Darfur rape victims 'do not receive treatment, justice': Waging Peace
In Darfur, rapes largely occur without being reported to the police, and with low conviction rates for offenders, according to recent research by a UK-based human rights organisation. Almost two-thirds of the interviewed victims report being raped upon leaving the zones and camps for displaced people that are under the control of African Union-United Nations peacekeepers.
The 77 first-hand accounts of rape victims in Darfur, acquired by Waging Peace, demonstrate that sexual violence in the conflict area is rampant. “It is politicised by members of all armed parties, and largely occurs in a vacuum of justice, with low reporting rates and even lower conviction rates for offenders,” Waging Peace reported today. The testimonies document incidents from 2004 to late 2014, though most cover incidents dating from 2012 onwards.
Most of the victims told Waging Peace that they did not receive the physical or psychological medical support they required. Approximately half of the victims received no treatment at all, and 17 were treated only with medicines or medicinal plants from the local area.
'Successful efforts to end the requirement of a police form prior to receiving medical treatment.'
The testimonies in 'Rape in Darfur: A history of predation' suggest that efforts to end the requirement for rape victims to fill out a‘Form 8’ reporting document in order to access post-trauma medical assistance have been mostly successful. Only two victims mentioned that Form 8 was required prior to receiving treatment.
2 cases led to prosecution
Less than a quarter of the total cases documented (19) were reported officially, and of these, the majority (13) were not acted on by either the police or Unamid. Four cases were reported to Unamid specifically, and in all of these the victims stated that Unamid “did nothing”.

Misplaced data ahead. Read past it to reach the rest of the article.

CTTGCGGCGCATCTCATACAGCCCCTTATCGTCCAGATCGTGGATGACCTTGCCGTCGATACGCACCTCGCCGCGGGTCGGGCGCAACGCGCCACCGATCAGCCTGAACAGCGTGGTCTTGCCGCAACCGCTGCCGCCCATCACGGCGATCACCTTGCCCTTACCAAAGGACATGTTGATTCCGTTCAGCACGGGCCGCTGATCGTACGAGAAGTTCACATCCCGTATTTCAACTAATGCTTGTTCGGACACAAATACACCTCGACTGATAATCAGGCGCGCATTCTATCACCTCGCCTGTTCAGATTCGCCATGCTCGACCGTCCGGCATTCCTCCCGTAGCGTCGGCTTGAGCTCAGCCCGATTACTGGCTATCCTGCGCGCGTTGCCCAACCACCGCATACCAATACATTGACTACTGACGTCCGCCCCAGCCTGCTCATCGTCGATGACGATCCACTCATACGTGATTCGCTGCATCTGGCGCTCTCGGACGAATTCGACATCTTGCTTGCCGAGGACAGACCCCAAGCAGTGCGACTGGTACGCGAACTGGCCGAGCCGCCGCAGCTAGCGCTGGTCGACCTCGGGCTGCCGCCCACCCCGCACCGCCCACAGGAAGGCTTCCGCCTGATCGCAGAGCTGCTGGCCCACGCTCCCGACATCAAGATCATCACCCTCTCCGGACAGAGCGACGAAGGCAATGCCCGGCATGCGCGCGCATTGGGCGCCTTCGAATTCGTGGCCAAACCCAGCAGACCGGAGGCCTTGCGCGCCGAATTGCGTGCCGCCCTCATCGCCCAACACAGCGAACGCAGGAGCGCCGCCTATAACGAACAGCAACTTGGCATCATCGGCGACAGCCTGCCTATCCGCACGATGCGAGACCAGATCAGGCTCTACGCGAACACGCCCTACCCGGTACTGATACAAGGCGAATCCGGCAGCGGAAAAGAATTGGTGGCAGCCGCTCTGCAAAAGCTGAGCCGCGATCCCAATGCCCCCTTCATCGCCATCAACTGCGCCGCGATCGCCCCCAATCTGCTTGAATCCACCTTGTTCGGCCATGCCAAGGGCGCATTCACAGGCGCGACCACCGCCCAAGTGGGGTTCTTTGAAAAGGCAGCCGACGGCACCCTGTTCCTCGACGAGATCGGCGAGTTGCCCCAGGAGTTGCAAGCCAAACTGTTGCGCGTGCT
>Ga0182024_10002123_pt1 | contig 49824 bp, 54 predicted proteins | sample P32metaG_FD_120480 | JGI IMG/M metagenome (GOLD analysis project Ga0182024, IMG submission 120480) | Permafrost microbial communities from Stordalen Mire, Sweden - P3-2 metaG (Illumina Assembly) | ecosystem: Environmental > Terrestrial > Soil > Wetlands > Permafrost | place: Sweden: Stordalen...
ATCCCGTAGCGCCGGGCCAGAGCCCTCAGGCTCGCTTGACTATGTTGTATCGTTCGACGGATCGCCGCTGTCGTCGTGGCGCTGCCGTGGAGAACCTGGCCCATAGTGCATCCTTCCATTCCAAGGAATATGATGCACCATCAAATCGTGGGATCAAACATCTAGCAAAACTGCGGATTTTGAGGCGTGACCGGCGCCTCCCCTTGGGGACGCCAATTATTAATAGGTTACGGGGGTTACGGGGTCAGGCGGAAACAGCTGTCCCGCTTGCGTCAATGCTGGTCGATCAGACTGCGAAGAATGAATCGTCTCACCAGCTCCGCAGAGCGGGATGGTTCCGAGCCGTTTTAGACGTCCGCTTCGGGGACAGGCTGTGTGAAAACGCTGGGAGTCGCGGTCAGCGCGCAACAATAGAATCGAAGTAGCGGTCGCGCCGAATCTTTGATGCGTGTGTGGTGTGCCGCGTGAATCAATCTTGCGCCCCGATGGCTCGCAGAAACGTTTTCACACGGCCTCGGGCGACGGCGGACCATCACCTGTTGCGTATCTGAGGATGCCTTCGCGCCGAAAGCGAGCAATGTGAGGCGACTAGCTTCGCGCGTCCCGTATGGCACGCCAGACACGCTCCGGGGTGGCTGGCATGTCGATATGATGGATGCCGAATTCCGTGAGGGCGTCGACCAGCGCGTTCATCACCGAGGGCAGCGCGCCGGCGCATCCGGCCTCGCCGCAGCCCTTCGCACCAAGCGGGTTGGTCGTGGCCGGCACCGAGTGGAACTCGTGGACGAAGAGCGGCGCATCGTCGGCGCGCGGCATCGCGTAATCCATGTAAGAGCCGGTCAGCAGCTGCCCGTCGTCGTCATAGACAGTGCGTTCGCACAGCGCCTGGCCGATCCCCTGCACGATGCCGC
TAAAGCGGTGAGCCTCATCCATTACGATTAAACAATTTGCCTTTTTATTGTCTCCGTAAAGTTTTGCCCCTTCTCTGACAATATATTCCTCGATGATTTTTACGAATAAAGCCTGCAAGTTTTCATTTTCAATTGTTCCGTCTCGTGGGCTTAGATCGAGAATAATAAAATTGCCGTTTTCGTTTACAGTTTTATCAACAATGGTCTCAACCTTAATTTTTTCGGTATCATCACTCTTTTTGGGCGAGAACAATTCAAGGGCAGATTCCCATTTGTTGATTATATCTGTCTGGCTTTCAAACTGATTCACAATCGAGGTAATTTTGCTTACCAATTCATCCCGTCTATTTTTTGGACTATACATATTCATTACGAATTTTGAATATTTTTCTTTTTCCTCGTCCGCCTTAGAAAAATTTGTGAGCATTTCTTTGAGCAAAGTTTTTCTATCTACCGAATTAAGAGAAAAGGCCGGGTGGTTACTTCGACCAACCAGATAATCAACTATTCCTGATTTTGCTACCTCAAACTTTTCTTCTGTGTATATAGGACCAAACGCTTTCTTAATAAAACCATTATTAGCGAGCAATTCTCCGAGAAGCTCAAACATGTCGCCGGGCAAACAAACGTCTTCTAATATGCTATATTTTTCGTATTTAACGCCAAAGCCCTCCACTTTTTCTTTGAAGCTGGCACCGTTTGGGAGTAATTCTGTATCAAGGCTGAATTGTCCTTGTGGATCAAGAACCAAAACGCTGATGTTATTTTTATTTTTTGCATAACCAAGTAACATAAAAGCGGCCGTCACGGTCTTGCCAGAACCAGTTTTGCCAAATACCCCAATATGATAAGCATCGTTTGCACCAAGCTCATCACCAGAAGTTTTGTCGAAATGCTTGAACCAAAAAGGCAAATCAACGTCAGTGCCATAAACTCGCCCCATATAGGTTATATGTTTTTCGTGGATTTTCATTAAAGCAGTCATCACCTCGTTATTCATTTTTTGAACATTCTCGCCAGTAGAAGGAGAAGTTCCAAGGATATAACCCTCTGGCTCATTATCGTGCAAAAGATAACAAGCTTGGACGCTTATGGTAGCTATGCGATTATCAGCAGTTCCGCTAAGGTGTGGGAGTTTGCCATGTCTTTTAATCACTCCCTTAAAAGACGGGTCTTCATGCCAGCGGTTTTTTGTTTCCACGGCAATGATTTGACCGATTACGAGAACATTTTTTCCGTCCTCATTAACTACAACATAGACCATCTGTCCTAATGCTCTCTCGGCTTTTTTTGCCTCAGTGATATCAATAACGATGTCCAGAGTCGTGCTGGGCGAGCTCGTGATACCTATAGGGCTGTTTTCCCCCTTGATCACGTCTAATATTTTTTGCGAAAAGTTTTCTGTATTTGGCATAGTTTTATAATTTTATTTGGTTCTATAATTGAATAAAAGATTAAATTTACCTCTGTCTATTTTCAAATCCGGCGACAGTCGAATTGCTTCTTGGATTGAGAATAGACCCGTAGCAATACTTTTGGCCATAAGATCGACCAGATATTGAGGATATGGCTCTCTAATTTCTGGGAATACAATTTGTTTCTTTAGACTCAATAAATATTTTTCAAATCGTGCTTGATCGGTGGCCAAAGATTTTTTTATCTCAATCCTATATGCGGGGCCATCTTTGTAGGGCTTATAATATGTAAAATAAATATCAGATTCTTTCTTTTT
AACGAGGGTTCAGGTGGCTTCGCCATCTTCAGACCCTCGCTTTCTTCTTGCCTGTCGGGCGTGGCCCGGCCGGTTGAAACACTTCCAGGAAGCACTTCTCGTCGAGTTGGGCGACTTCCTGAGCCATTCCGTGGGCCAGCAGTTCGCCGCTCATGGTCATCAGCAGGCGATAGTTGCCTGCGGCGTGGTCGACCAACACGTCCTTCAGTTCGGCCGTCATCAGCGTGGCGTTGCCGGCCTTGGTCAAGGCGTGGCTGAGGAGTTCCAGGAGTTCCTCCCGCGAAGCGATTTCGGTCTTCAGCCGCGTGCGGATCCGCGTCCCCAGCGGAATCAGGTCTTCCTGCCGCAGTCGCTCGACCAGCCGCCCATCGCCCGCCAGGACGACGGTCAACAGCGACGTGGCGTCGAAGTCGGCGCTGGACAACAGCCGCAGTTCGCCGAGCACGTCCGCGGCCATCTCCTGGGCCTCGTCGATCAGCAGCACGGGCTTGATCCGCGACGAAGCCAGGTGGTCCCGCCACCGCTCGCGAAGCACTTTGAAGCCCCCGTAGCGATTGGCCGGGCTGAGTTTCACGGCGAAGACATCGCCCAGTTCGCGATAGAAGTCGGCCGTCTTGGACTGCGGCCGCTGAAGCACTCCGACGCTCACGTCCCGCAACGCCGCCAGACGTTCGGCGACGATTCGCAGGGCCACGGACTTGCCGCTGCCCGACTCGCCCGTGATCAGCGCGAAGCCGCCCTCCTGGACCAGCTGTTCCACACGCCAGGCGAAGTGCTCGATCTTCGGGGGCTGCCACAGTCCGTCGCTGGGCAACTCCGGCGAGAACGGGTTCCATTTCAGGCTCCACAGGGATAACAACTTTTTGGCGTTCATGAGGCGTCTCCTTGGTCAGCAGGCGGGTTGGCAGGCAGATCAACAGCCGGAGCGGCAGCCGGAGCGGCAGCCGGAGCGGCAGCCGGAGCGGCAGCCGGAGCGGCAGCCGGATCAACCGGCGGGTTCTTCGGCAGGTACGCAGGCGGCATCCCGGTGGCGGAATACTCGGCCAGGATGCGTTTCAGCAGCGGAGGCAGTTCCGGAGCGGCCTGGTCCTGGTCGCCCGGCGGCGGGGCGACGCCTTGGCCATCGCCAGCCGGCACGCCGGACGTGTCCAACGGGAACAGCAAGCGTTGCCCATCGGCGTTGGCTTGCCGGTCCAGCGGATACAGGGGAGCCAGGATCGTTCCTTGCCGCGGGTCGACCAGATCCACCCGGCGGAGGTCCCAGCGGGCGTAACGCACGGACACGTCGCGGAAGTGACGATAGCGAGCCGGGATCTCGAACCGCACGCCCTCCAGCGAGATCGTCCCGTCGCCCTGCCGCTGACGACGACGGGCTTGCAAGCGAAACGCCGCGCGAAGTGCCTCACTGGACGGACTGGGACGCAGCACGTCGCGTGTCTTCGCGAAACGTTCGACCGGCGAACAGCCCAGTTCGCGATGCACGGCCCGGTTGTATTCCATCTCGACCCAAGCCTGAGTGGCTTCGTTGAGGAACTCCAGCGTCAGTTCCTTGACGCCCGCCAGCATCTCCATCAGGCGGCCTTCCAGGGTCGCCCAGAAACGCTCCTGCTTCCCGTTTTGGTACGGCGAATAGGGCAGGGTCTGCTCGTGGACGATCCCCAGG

One of the victims: “The Unamid made a report of the case and left. They did not come back to us after that. As for the police, they told us clearly: 'Go find something else to do. We do not have anything for you. Your rape problems are bothering us, there are too many of them; why do you go to the wilderness; stay in your camps'.”
In one case it was a police officer who raped a thirteen year-old girl. When the case was reported to the police, no action was taken. There are only two cases out of the entire sample in which the perpetrators were prosecuted and jailed. Sources have informed Radio Dabanga that local police in Darfur often refuse to file reported rape cases.
The wary attitute towards the Sudanese legal framework that concerns rape-related offences is likely to persist, Waging Peace writes. Victims might refrain from reporting cases of sexual and gender-based violence because Article 149 of the Sudanese Criminal Code (1991) confused rape with adultery. The controversial law was changed only recently, in the beginning of this year.
'Commanders seemed to encourage rapes'
Reportedly 82% of all cases involved multiple rapists. Sometimes the rapes documented by Waging Peace were part of a mass attack on a whole village, as in the case of the mass rape of at least 221 women and girls in the North Darfur village of Tabit in late October and early November 2014. “These facts suggest attacks are not immediately opportunist, but seemingly permitted or even encouraged by military commanders.”
The victims, however, could often not confirm which particular party to the conflict (such as the Sudanese army and rebel groups) committed the rape. They would usually note “only that men were armed, masked by shawls and in military uniform, not noticing or caring about their political allegiance”.
The research showed that most of the victims went out of the camps for displaced people, to perform work on farms or in valleys, or to collect personal belongings immediately following a displacement. The organisation did not say whether it conducted the interviews only with victims living inside camps in Darfur.
“The similarity in the accounts provided in the testimonies suggests that such attack proximate to Unamid have become routine, demonstrating a clear need for an improvement in Unamid's provision of physical protection for displaced people,” Waging Peace writes. It calls on the peacekeeping mission to continue its work in Darfur and increase the number and scope of patrols, in a way to protect displaced women going out of the camps.
Read the full report 'Rape in Darfur: A history of predation' by Waging Peace here.
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